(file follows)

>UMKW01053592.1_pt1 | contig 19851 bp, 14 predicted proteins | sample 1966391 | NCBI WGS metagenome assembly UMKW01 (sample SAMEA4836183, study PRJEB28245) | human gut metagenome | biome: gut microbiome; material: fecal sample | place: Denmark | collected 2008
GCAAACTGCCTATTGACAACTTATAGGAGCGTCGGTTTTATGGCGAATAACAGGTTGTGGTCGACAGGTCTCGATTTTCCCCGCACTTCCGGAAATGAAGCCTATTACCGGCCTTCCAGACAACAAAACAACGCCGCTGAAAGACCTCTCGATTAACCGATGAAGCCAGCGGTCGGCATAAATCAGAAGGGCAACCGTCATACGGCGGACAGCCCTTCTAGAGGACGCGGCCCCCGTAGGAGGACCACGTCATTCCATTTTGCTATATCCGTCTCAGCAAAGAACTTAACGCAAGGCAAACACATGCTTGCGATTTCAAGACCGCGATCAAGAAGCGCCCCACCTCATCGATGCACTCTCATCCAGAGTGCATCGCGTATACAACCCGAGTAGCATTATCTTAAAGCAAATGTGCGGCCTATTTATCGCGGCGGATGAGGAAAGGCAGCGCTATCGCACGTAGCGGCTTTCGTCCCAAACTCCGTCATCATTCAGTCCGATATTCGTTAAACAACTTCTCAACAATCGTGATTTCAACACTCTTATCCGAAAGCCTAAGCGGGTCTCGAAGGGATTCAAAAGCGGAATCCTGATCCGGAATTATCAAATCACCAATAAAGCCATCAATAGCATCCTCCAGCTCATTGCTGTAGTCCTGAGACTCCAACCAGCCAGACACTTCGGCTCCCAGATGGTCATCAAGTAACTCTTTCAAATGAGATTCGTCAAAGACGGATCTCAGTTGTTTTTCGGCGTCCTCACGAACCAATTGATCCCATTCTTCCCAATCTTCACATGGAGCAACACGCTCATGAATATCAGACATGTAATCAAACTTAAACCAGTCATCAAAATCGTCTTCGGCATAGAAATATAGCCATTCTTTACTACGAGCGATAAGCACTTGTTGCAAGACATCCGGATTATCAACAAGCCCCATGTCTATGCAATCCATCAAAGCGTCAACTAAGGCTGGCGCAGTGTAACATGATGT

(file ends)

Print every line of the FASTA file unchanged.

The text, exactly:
>UMKW01053592.1_pt1 | contig 19851 bp, 14 predicted proteins | sample 1966391 | NCBI WGS metagenome assembly UMKW01 (sample SAMEA4836183, study PRJEB28245) | human gut metagenome | biome: gut microbiome; material: fecal sample | place: Denmark | collected 2008
GCAAACTGCCTATTGACAACTTATAGGAGCGTCGGTTTTATGGCGAATAACAGGTTGTGGTCGACAGGTCTCGATTTTCCCCGCACTTCCGGAAATGAAGCCTATTACCGGCCTTCCAGACAACAAAACAACGCCGCTGAAAGACCTCTCGATTAACCGATGAAGCCAGCGGTCGGCATAAATCAGAAGGGCAACCGTCATACGGCGGACAGCCCTTCTAGAGGACGCGGCCCCCGTAGGAGGACCACGTCATTCCATTTTGCTATATCCGTCTCAGCAAAGAACTTAACGCAAGGCAAACACATGCTTGCGATTTCAAGACCGCGATCAAGAAGCGCCCCACCTCATCGATGCACTCTCATCCAGAGTGCATCGCGTATACAACCCGAGTAGCATTATCTTAAAGCAAATGTGCGGCCTATTTATCGCGGCGGATGAGGAAAGGCAGCGCTATCGCACGTAGCGGCTTTCGTCCCAAACTCCGTCATCATTCAGTCCGATATTCGTTAAACAACTTCTCAACAATCGTGATTTCAACACTCTTATCCGAAAGCCTAAGCGGGTCTCGAAGGGATTCAAAAGCGGAATCCTGATCCGGAATTATCAAATCACCAATAAAGCCATCAATAGCATCCTCCAGCTCATTGCTGTAGTCCTGAGACTCCAACCAGCCAGACACTTCGGCTCCCAGATGGTCATCAAGTAACTCTTTCAAATGAGATTCGTCAAAGACGGATCTCAGTTGTTTTTCGGCGTCCTCACGAACCAATTGATCCCATTCTTCCCAATCTTCACATGGAGCAACACGCTCATGAATATCAGACATGTAATCAAACTTAAACCAGTCATCAAAATCGTCTTCGGCATAGAAATATAGCCATTCTTTACTACGAGCGATAAGCACTTGTTGCAAGACATCCGGATTATCAACAAGCCCCATGTCTATGCAATCCATCAAAGCGTCAACTAAGGCTGGCGCAGTGTAACATGATGT